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Pet Specialists of Monterey

Veterinary Oncology

Cancer occurs when normal cells lose their ability to regulate how quickly they divide, leading to uncontrolled growth and sometimes spread to other parts of the body (metastasis).

Our team at Pet Specialists of Monterey includes board certified specialists in surgery, internal medicine, cardiology, and dermatology. These clinicians are highly skilled at recognizing abnormal growths and determining if they are cancerous through different diagnostics techniques, including blood work, advanced imaging (radiographs, ultrasound, computed tomography), and sampling of the tissue. If your pet has been diagnosed with cancer, the rest of their body will be screened (called “staging”) for metastasis.

Once diagnosed, there are different methods of treatment depending on the type of cancer your pet has. The best treatment for your companion will be determined by our doctors and may include one or a combination of the following options:

  • Surgery
  • Chemotherapy
  • Immunotherapy
  • Radiation therapy

Veterinary Chemotherapy

Cat

Chemotherapy can be given orally at home or injected into a patient’s vein or under their skin in the hospital, which may vary depending on the protocol chosen. The duration of treatment will depend on the type of cancer being treated and how well your pet responds. During every chemotherapy appointment, we check of your pet’s vital signs and perform a physical examination. We will also complete blood work prior to chemotherapy administration, which helps ensure that your pet is healthy enough to receive the medication. If abnormalities are found, your pet’s treatment may be postponed.

Side Effects and Safety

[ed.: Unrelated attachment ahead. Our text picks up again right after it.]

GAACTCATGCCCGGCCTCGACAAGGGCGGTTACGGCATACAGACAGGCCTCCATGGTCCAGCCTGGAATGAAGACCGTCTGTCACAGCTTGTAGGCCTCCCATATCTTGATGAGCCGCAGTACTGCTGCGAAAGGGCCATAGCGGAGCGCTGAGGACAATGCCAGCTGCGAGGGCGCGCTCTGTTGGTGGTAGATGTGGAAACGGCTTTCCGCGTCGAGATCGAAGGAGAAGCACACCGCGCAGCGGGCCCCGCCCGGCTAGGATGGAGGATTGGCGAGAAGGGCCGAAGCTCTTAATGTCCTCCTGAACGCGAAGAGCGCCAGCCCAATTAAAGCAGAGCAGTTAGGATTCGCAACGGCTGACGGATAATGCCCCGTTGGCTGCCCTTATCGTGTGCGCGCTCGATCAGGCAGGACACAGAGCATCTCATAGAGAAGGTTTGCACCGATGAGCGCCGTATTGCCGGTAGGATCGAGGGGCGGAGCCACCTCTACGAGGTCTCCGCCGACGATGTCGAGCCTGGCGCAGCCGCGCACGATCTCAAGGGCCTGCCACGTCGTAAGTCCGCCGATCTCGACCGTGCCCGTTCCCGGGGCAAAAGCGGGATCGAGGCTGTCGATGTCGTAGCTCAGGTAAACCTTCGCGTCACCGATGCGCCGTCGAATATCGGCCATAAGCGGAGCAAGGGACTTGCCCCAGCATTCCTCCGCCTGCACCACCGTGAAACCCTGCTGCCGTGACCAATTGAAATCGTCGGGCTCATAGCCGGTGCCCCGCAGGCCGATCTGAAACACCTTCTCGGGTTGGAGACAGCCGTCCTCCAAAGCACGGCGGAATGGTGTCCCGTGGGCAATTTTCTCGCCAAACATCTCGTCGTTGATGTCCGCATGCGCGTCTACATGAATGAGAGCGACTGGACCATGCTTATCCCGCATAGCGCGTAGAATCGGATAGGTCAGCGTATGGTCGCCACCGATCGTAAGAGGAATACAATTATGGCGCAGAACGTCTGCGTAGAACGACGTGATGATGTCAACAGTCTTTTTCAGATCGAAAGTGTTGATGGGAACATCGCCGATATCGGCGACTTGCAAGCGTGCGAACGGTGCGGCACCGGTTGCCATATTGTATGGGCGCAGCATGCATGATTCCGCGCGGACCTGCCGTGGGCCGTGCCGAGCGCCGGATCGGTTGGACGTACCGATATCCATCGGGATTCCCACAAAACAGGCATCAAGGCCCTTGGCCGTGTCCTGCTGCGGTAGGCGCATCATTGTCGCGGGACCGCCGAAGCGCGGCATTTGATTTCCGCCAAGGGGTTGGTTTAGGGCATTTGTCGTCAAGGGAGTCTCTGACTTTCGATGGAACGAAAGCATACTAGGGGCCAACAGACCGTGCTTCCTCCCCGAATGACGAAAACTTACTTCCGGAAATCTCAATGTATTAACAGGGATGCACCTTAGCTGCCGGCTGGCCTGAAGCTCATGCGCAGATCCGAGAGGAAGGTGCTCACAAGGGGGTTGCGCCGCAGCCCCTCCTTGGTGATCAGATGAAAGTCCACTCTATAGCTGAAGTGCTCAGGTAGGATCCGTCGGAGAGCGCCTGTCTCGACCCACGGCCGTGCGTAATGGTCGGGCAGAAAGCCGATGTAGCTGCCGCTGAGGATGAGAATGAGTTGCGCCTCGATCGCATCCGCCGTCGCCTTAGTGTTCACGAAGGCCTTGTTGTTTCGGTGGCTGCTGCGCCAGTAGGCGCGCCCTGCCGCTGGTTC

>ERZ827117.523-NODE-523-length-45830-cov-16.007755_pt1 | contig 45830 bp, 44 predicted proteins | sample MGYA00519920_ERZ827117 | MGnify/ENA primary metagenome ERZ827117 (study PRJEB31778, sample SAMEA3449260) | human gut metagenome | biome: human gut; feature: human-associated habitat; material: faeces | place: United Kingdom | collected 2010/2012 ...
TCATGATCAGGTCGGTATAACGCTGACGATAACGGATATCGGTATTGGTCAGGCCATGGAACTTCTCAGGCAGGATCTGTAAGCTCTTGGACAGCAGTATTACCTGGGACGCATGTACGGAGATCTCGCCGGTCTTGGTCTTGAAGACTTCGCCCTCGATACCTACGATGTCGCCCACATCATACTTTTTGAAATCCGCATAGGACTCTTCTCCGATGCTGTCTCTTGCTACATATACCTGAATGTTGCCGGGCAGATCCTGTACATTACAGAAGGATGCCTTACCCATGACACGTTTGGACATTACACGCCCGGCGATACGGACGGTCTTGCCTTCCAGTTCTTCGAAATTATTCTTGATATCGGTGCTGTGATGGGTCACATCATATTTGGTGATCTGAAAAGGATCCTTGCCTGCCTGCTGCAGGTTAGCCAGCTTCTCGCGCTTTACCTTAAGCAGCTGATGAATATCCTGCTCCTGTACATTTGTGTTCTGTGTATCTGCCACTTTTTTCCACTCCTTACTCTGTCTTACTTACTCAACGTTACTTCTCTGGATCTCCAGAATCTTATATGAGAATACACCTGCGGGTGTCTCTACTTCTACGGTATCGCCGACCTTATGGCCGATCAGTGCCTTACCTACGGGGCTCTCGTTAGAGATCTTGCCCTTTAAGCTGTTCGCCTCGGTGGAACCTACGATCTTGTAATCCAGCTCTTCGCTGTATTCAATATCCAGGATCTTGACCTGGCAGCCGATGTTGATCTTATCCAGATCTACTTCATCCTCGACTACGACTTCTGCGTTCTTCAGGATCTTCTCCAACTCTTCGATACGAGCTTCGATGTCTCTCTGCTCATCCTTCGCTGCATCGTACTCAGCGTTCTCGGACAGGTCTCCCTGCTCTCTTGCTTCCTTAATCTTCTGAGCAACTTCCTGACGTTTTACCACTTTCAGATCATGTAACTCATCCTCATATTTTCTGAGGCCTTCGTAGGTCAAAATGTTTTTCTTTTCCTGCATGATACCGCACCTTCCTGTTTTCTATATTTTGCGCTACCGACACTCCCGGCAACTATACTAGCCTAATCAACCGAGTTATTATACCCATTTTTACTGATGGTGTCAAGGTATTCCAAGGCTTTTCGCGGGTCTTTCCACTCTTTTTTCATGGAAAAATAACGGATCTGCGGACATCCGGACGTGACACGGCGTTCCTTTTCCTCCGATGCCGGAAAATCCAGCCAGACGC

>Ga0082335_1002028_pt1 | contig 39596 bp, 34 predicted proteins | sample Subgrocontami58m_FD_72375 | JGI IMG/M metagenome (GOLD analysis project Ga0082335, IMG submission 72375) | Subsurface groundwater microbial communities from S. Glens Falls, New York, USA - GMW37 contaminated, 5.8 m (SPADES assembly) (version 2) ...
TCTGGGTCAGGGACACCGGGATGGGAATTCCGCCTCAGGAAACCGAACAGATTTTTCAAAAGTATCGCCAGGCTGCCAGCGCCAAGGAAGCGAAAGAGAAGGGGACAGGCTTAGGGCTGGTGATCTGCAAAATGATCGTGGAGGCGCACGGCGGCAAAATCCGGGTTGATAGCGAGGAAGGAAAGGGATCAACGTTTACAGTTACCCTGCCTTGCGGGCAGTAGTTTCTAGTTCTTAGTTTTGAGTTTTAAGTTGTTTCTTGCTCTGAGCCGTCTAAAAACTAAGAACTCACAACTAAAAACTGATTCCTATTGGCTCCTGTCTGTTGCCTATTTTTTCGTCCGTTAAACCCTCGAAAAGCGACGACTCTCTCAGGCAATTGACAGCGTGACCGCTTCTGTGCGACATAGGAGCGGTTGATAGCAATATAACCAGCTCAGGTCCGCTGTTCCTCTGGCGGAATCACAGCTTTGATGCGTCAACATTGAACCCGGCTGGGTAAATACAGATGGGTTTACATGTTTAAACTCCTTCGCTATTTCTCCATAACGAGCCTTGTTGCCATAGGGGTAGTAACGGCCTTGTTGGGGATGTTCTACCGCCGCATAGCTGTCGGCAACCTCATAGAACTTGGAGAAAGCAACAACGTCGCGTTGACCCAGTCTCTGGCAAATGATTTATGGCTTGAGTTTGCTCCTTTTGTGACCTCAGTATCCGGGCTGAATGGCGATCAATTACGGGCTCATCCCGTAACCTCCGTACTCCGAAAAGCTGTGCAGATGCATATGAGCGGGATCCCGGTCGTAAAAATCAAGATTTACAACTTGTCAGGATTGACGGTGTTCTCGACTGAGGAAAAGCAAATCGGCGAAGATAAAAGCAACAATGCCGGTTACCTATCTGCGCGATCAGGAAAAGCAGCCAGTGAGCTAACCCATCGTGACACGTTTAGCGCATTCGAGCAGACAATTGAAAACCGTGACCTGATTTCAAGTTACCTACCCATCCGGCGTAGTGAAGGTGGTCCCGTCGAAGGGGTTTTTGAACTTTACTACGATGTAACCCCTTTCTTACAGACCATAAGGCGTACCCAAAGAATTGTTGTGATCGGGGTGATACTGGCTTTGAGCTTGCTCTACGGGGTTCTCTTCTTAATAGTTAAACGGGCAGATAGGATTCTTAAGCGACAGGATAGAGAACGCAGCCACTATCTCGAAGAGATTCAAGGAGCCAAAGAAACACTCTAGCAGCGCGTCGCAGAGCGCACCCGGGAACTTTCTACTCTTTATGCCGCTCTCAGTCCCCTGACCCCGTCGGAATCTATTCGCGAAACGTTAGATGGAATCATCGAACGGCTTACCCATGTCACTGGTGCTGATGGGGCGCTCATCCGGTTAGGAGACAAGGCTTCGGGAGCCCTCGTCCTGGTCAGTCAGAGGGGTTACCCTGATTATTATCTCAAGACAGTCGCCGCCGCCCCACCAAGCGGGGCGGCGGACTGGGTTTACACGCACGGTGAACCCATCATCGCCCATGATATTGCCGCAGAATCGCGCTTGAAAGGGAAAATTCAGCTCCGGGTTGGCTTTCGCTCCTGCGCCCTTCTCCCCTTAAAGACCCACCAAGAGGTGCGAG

Unlike human chemotherapy protocols where the goal is complete and permanent remission, veterinary protocols strive for balance between extending life expectancy and maintaining quality of life at home during cancer treatment. Negative side effects are usually limited or mild in our patients (about 15% of patients), and can include vomiting, diarrhea, inappetence, and lethargy. Suppression of the bone marrow may be caused by chemotherapy, which is carefully monitored and usually does not cause symptoms. If these symptoms occur, your pet’s protocol may be adjusted.

Most chemotherapeutic agents are eliminated as byproducts through the urine, but some may also be present in the saliva, bile, and feces.

To ensure safety while your pet undergoes chemotherapy, follow these guidelines:

  • For at least 48 to 72 hours after receiving chemotherapy, have your pet eliminate in an area not accessible to other pets or people
  • Handle any accidents (i.e. urine, feces, or vomit) in the house with gloves and paper towels that can be double-bagged and discarded
  • Clean the area of the accident with a 10% bleach solution
  • Soiled bedding or clothing should be handled with gloves and washed twice in hot water
  • Litter boxes should be handled with gloves and cleaned immediately
  • Pregnant or nursing women should avoid handling of urine and feces, even with gloves
  • Medications should always be handled with gloves, pills should never be cut or broken, and capsules never opened
  • Keep medications out of reach of children and pets
  • If your pet requires a visit to another veterinary hospital, you should inform the veterinarian that your pet is receiving chemotherapy

Animals undergoing chemotherapy are safe to be around children and other animals.

For more information or to schedule an appointment with Dr. Tara Ghormley, DVM, DACVIM or Dr. Jonathan Fradkin, DVM, MS, DACVIM, please call 831-899-4838.

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